** A Vision for Our Schools: What We Should Want

The school committee (SC) should be applauded.  For the first time in my memory they are having a hearing on the budget early in the process, when it is possible for the public to actually weigh in on priorities for how our $15o+ million are spent in our schools.  This year they seem to be asking parents and others: What are your priorities?  What do you want us to focus on?  We want to represent you.  The hearing will be on Tuesday, October 21, 6:00 pm, at the SC meeting room at CRLS high school.   As Woody Allen said, “80 percent of life is showing up.”

Let’s start here:  Imagine if we threw away the old budget and started new.  We have 6,500 students attending 17 schools.  As recent CPS parent Leslie Brunetta says: Let’s think from the inside-out, not the outside-in.  What happens in classrooms and schools every day, and how can we spend our dollars to make sure that every student has 185 days of meaningful learning next year? That every child gets his or her needs met.  Let’s start with the elementary schools.  What do those 3,000 JK-5 students need?

They need relaxed teachers who feel respected, have a sense of their own power and responsibility as teachers, have enough time to plan and meet with colleagues, and feel that they can get to know every student in their classroom. Let’s ask the JK-5 teachers what they feel is the maximum class size they can teach well, whether they want to try co-teaching models in some targeted schools or grades, how many reading specialists they need, and so on.  Often our classrooms have interns, student teachers, and volunteers coming and going, which is great. But that is not the same as having stable staffing over the course of the whole year that ensures low student: teacher ratios and ensures that every child gets the amount of  individual attention he or she needs, which differs by child and by learning task.

The students need to be in school every day.  This is a neglected issue.  Too many students are missing a lot of school, and this can have a big impact on their learning, particularly in grades 1-3.  It also doesn’t just affect the kids who miss school.  Absences reduce the sense that a classroom is a stable learning community and kids feel anxious when their classmates are absent.  Kids who are frequently absent feel anxious about what they’ve missed.  And parents whose children who are frequently absent have their household routines disrupted, can’t go to work, and so on.  Attendance is a major school climate issue in our schools and a mental health issue for families.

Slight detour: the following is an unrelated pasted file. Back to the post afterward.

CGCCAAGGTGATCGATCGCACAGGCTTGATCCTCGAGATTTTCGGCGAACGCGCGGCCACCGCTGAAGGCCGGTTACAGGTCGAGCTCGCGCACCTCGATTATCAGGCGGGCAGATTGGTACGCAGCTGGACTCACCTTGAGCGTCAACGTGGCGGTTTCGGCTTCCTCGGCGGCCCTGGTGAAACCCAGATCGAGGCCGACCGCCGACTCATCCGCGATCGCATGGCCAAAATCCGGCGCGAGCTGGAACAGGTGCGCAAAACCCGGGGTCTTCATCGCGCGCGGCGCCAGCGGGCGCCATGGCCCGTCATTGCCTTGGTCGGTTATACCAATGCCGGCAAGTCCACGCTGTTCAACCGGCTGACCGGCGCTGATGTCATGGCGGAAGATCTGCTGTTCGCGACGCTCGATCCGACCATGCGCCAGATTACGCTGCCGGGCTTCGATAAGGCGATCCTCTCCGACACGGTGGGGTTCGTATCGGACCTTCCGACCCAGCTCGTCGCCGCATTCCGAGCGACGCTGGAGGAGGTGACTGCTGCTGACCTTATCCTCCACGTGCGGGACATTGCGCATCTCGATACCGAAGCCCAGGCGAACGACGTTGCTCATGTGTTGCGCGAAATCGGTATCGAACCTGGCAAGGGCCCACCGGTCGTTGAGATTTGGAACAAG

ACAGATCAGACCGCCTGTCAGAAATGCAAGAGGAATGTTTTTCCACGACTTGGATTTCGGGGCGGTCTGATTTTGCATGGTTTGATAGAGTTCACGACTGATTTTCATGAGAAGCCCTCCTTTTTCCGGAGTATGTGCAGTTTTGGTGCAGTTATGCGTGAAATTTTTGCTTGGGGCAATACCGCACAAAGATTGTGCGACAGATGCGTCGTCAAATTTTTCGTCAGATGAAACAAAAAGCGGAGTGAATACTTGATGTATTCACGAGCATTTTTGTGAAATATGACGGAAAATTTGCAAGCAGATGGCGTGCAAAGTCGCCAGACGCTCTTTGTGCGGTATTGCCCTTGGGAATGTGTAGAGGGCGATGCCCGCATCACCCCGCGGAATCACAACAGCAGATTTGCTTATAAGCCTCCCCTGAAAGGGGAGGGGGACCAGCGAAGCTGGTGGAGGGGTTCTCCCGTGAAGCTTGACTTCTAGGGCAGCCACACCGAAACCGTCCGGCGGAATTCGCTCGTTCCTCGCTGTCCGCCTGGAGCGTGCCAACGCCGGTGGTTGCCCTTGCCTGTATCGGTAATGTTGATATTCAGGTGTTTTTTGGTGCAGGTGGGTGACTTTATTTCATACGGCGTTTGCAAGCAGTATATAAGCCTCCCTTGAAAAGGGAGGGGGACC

The students need engaged teaching that makes them feel that they are being treated as individuals and not as labels.  I actually don’t believe that having a district-wide curriculum matters that much, particularly in elementary school.  Kids are interested in everything, and the main purpose of elementary school is for children to learn basic math and reading and “how to learn” in the setting we call school.  It makes little difference whether they study the Renaissance or Ancient Greece in 4th grade because they are going to forget most of the decontextualized content anyway.  What they will acquire are research skills and historical imagination, and what they will remember will be the learning activities that really grabbed them—those that were  fun,  intriguing, alarming, comforting, difficult, surprising, enjoyable, or disturbing.  What should be standardized across our schools is not the content of what kids learn, but how they learn: through activities that are meaningful both to the students and to their teacher.  

Every child needs activity-based learning that has opportunities to practice skills such as reading, writing, speaking, listening, doing math, formulating questions, gathering evidence, creating things, and solving problemsThe only way to ensure consistency across schools and classrooms is to make sure teachers have time to meet with other teachers to share what they doing and thinking.  That’s where consistency comes from: communication across teachers.  Gaps in the curriculum?  That’s how we learn, by filling in gaps.  The gap is called curiosity. “Oh, that doesn’t make sense, I better learn more about that so it does make sense.”  Consistency and coherence don’t come from the world around us, which is incoherent.  Our brains create consistency and coherence, and that cognitive activity creates brain growth. “Learning” is the brain filling in gaps and creating connections between bits of knowledge that otherwise make no sense.  A teacher’s  job is not to make the world coherent for students, but rather to “make it strange.”  To make it less coherent so kids will ask questions about what they see everyday and take for granted.  Learning requires first disrupting coherence, and then recreating it with a different configuration.  Good teachers don’t present a coherent world to their students: they teach them how to disrupt coherence, how to cope with the frustration and confusion of the incoherence that surrounds us, and then how to recreate coherence with new knowledge and understandings.